Wednesday, 21 August 2019
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Nova Scotia labour standards not keeping pace, report suggests

Rebecca Casey. Photo Robert Devet

KJIPUKTUK (Halifax) – Non-unionized workers in Nova Scotia not only need to deal with low wages, they are denied many of the protections other Canadian workers enjoy.   

That is the conclusion of A Rising Tide To Lift All Boats, an excellent new report by Rebecca (Becky) Casey, an Assistant Professor in the Department of Sociology at Acadia University in Wolfville. 

The lengthy and detailed analysis was conducted for the Canadian Centre for Policy Alternatives (CCPA). The report was launched this morning at our beautiful Central Library in Halifax.

“Labour standards legislation in Nova Scotia is not keeping pace with the rise of precarious employment, leaving many already vulnerable workers even further disadvantaged,” said Casey. 

“Nova Scotia falls well short in terms of the most important and far reaching of the labour standards code’s provisions. These include standard hours of work, overtime provisions, vacation, minimum wage and public holidays.” 

What’s more, too many workers in the fishing, farming, forestry and other precarious employment sectors are exempted from even these already meagre standards, and only seem to benefit the employers, Casey added. 

Nova Scotia also has one of the longest work weeks in the country. In this province you have to work beyond 48 hours in order to qualify for overtime pay. In most other jurisdictions that number is 40 hours.

These long work weeks erode personal time, which has negative consequences on their physical and mental well being. Plus it is expensive, potentially costing an employee as much as $140, Casey said.  

Similarly, vacations should start at three weeks per year, and increase to four weeks after 10 years of employment, Casey said.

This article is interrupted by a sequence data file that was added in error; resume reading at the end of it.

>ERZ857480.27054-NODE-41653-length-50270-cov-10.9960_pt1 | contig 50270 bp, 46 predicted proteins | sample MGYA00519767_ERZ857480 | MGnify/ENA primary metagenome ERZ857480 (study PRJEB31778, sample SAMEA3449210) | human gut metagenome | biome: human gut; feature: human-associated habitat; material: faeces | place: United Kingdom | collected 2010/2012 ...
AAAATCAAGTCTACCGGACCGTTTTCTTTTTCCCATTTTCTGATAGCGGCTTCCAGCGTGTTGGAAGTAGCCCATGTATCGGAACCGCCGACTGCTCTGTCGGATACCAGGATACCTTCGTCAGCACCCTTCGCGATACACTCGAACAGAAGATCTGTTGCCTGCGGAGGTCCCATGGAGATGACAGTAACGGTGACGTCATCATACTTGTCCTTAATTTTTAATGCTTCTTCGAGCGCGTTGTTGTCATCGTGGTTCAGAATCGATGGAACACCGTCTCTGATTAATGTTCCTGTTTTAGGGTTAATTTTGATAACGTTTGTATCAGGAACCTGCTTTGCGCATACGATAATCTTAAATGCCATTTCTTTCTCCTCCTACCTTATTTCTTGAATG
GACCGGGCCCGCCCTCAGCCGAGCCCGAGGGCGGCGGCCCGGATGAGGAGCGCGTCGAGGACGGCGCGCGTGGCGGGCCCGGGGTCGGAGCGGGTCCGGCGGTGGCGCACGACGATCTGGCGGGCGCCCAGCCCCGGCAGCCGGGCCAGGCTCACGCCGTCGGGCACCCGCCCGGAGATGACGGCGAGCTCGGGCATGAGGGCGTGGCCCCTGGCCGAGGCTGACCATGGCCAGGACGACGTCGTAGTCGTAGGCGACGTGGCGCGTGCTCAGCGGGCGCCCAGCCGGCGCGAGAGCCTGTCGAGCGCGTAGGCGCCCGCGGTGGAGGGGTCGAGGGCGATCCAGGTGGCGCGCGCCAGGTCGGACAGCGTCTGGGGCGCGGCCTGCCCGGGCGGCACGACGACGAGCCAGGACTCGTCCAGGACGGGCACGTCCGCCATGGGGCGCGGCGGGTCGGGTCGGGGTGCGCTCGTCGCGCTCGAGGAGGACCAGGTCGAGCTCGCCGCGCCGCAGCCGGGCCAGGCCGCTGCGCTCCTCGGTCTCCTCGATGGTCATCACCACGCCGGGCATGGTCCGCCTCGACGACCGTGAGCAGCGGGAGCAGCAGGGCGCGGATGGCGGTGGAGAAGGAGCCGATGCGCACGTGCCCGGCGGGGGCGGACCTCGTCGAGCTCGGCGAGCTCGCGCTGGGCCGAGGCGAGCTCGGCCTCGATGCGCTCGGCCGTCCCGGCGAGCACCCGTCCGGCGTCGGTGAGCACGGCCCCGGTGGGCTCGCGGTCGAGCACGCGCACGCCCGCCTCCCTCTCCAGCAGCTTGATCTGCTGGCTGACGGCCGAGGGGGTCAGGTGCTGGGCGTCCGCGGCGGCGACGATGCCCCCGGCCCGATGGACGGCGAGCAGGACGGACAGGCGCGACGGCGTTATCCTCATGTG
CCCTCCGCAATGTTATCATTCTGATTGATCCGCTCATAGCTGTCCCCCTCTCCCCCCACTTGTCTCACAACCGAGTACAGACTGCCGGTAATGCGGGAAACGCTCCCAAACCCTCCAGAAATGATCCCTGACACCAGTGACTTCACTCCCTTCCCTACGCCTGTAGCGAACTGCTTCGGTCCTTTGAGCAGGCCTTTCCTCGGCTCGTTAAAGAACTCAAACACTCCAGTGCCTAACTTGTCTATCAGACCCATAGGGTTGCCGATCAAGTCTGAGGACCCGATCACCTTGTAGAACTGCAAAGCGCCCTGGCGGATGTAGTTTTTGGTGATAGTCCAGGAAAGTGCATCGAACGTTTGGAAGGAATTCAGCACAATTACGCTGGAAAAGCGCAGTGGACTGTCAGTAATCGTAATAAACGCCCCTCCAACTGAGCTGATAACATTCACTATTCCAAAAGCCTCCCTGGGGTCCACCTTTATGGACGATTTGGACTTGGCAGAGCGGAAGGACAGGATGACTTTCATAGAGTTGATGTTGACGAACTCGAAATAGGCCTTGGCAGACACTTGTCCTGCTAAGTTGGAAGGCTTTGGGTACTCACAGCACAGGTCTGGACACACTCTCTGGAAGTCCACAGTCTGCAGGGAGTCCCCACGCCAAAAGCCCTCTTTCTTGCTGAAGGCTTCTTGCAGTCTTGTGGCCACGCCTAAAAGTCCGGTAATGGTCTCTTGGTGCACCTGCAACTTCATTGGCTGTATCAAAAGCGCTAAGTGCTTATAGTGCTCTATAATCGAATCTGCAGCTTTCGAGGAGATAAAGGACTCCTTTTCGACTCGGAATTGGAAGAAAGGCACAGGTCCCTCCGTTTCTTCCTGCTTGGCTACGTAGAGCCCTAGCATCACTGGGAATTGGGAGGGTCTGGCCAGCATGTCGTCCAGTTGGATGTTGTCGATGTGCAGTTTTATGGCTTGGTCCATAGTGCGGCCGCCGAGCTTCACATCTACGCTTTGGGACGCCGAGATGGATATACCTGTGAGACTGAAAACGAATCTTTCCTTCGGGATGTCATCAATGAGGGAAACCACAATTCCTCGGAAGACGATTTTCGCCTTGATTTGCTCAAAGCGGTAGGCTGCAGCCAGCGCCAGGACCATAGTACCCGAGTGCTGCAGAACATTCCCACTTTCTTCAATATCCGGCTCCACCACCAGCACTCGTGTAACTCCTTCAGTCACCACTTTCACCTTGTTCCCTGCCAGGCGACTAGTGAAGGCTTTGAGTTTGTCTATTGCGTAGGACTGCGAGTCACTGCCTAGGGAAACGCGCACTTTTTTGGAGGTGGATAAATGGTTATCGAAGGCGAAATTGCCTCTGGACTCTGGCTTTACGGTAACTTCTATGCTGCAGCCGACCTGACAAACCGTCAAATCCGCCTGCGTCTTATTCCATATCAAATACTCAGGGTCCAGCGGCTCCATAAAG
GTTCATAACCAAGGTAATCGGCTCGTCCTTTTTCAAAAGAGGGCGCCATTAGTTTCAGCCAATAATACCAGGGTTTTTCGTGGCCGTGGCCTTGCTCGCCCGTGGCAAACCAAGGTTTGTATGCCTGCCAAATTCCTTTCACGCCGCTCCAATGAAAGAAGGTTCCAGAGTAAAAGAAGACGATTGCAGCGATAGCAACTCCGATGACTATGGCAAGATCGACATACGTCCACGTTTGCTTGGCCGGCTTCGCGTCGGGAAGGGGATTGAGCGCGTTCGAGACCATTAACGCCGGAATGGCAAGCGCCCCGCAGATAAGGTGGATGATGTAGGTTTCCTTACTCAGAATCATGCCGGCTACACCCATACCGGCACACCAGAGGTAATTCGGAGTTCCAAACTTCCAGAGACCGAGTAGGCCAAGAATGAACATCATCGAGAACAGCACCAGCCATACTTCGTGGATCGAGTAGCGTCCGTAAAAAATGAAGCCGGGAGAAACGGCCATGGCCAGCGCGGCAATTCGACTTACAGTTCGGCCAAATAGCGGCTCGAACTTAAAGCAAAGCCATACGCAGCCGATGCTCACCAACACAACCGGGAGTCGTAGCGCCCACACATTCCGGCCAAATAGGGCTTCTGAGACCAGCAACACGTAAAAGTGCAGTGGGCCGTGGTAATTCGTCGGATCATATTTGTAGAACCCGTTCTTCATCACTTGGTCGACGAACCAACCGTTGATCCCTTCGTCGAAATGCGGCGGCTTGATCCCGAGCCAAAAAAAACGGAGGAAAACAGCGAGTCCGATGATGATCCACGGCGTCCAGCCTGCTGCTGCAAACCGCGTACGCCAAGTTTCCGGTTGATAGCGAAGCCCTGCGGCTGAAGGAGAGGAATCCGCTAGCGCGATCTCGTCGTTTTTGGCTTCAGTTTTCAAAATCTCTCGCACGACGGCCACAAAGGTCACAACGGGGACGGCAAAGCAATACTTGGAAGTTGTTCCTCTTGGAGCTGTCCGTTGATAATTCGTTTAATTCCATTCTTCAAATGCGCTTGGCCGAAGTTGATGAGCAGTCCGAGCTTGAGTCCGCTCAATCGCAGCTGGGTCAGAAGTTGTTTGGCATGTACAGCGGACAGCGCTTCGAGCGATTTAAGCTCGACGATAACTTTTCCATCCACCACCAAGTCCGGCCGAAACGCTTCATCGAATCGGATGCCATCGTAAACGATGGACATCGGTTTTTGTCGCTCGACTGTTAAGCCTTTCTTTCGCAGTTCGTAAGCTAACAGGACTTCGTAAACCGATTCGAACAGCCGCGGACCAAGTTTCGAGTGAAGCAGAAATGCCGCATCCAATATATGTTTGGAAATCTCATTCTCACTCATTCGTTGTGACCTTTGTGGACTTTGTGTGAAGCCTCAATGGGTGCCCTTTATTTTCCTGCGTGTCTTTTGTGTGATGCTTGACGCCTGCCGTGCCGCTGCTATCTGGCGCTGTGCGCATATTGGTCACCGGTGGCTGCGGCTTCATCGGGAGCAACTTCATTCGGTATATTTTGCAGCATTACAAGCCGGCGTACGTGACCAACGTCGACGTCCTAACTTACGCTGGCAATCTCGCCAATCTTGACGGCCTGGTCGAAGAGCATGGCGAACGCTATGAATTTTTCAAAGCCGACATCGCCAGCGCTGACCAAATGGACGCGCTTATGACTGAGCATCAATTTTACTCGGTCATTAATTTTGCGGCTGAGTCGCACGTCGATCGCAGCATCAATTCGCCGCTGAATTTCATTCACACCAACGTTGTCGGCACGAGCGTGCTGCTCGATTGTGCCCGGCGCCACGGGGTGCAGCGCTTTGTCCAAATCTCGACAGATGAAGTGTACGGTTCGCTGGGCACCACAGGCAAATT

And with a mere six paid holidays, no province is stingier on that front than Nova Scotia, said Casey, suggesting that the 9 statutory holidays referenced in the Canadian Labour Code would be more appropriate.   

And of course the minimum wage needs to be raised. The minimum wage for inexperienced workers is the lowest in Canada, and regular minimum wage is the fifth lowest. Working full time for minimum wage will get you $23,000 per year, far below the $22.57 you would need to earn a living wage and afford a two bedroom apartment in Halifax.   

The Labour Standards Code also must include measures to counter harassment and bullying at work, the report suggests.

The report offers many more recommendations, and provides lots of context. I am only skimming the surface in this short article. 

I am thinking the Nova Scotia Advocate should highlight some of the more obscure sections of the Nova Scotia Labour Code. 

The more so since, as Lary Haiven emphasized, enforcement of the Labour Code leaves lots to be desired, and many employees (and even employers) don’t know the rules.

The 2012 edition of the report was downloaded more than 100,000 times, said Haiven, one of the co-authors of that report. This  illustrates the need for this kind of analysis and information, he said.

Indeed, articles on the intricacies of holiday labour standards, written by Judy Haiven for the Nova Scotia Advocate, are equally popular, with her story on the intricacies of Remembrance Day pay getting over 60,000 reads since it was first published in 2017.

See also: Your rights at work: The boss can take your tips!

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